The FIFA World Cup 2002 in Korea and Japan represented a major step change for FIFA on many levels and the opportunity created a new desire for the brand and branding to be something bigger than the former location-date-sport formula. The brand strategy and indeed the branding itself shifted from being ephemeral concepts and became fundamental to the common good, multiplicity of relationships and everyone’s success.

The pivotal event in 2002 would be the first to carry the FIFA name in the title and the first to deliver the ‘FIFA World Cup Trophy’ strategy – derivative of the only physical asset that endured each tournament. It essentially had to reflect and satisfy both co-hosts and simultaneously engage two non-traditional football audiences – both full stadia and a vibrant atmosphere were paramount; and the event IP had to create rights and avoid diluting others. Beyond the occasion itself, the strategy had to be enduring to encompass future events.

When it came to the FIFA World Cup 2006 in Germany, I had started Whitestone International, and my team was hired to balance FIFA’s strategy and champion a narrative driven by Franz Bechambauer. Bechambauer had seen the success of 2002 and wanted to go beyond the ‘safe’ event that Germany could doubtless deliver, and beyond stereotypes and be ‘un-German’. Working with Bechambauer, the LOC, FIFA Marketing and local agency Abold, the narrative was built around the emotion of German football and although it would take the German public a couple of years to understand the kind of event that was being planned, Germany went on to deliver one of the greatest FIFA World Cups to date. The identity signalled the event and the event delivered the identity’s message perfectly.

Reflecting on how FIFA has since evolved the FIFA World Cup brand strategy and branding, by 2010 in South Africa, a monolithic structure had been introduced across FIFA’s properties – one that encompassed even its pinnacle event and provided the local organisers with only a central piece to make their mark. By 2014 the event identity reverted to the ‘FIFA World Cup Trophy’ strategy from 2002, with 2018 continuing the legacy. What does this signify about the FIFA World Cup? Will 2022 and even beyond continue to look back rather than advance forward?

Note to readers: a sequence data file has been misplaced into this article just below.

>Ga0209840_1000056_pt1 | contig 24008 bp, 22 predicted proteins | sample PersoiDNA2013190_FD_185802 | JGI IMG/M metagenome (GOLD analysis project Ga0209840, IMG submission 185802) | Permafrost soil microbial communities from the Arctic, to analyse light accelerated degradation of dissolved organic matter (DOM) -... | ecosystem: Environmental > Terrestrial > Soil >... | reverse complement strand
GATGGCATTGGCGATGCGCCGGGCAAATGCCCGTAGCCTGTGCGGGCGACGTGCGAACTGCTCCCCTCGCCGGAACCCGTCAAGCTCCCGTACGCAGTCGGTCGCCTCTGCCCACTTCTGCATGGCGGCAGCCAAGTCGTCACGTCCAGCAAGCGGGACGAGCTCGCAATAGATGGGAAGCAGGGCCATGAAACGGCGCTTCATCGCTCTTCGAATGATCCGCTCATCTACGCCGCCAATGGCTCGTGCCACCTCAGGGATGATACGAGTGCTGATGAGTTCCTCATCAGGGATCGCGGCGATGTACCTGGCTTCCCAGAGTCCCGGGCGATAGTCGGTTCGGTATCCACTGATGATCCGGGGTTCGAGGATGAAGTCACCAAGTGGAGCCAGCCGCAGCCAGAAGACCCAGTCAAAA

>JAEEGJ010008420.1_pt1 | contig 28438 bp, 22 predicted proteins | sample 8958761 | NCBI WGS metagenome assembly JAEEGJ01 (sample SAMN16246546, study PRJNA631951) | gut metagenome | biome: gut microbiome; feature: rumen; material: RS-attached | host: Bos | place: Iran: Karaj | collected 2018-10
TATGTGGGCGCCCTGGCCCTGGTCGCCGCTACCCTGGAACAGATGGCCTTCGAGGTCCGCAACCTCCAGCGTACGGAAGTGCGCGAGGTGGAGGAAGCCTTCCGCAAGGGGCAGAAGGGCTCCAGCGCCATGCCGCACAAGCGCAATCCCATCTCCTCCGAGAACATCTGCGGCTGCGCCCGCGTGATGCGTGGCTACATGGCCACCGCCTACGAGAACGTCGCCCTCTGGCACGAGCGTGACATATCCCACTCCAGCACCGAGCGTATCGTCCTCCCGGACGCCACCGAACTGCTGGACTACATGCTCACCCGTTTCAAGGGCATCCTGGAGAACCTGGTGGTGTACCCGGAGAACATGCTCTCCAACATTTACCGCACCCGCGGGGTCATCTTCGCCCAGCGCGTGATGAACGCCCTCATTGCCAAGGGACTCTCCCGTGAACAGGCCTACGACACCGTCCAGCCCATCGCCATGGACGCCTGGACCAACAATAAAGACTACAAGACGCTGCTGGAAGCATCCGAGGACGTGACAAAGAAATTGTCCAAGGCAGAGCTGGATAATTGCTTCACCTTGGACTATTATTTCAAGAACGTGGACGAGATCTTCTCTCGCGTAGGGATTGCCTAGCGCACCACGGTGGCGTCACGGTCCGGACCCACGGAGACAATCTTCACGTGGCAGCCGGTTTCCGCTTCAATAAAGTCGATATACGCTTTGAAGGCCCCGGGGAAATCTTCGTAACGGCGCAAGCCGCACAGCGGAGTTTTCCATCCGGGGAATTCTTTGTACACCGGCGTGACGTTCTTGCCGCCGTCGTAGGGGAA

It is time to re-evaluate the strategy. Given that football is a global sport, is there a need for geographical pioneering? Are there other formats that will appeal to different demographics without seeming to patronise? Could every FIFA World Cup be different – allowing each new event the opportunity to bravely progress its messaging, branding and presentation, thereby developing new narratives that deepen the sport’s impact and potential? Given technological and cultural shifts, perhaps the time has come to challenge everything?

Brand innovation and investment

The pace of social change and media evolution is frenetic. We await the next big thing as quickly as we discard the recently new, now suddenly prehistoric. The never-ending appetite for sports, both new and traditional, has to be served to multiple-screen generations with each interface providing added value to the fans and stakeholders.

The case for investment in the brand, and in particular innovation of the brand, is unequivocally a strong one. Revenues of sports brands that invest in innovative strategies and ever evolving identities and creative expression outstrip those that don’t.

It’s easy for an event – particularly a global one – to prioritise infrastructure development over the need to evolve the brand and branding infrastructures. Yet, a strategy that “worked last time” can seriously hinder creativity and innovation across all aspects of the occasion. Each event brand must be built from the ground up through a mix of its unique short, medium and long term objectives.

The bottom line

Whilst the catalyst may be the staging of a global event, the brand strategy is fundamental in attracting partners and building long-lasting commercial relationships. Commercial brands understand how to evolve alongside changing consumer behaviours and recognise the need for investment in innovation. More so than ever before, they want to know that sports brands are taking the same approach and that the commercial objectives of the brand are as embedded in the event as the political and sporting ones.

To meet the changing social, commercial and media landscapes, IFs and NGBs need to focus on innovation and use bold strategic and creative thinking. No panacea exists other than hard work and continual evolution, both of which involve the brand as a core asset and sporting, business and consumer tool. With the right expertise and capabilities, the process of insight, development and innovation will usher in a new wave of thinking to rival the strategic revolutions of the past and further elevate sports business to the highest level.

Chris Lightfoot worked with his ISL/FIFA colleague Fraser Peett in the preparation of this article.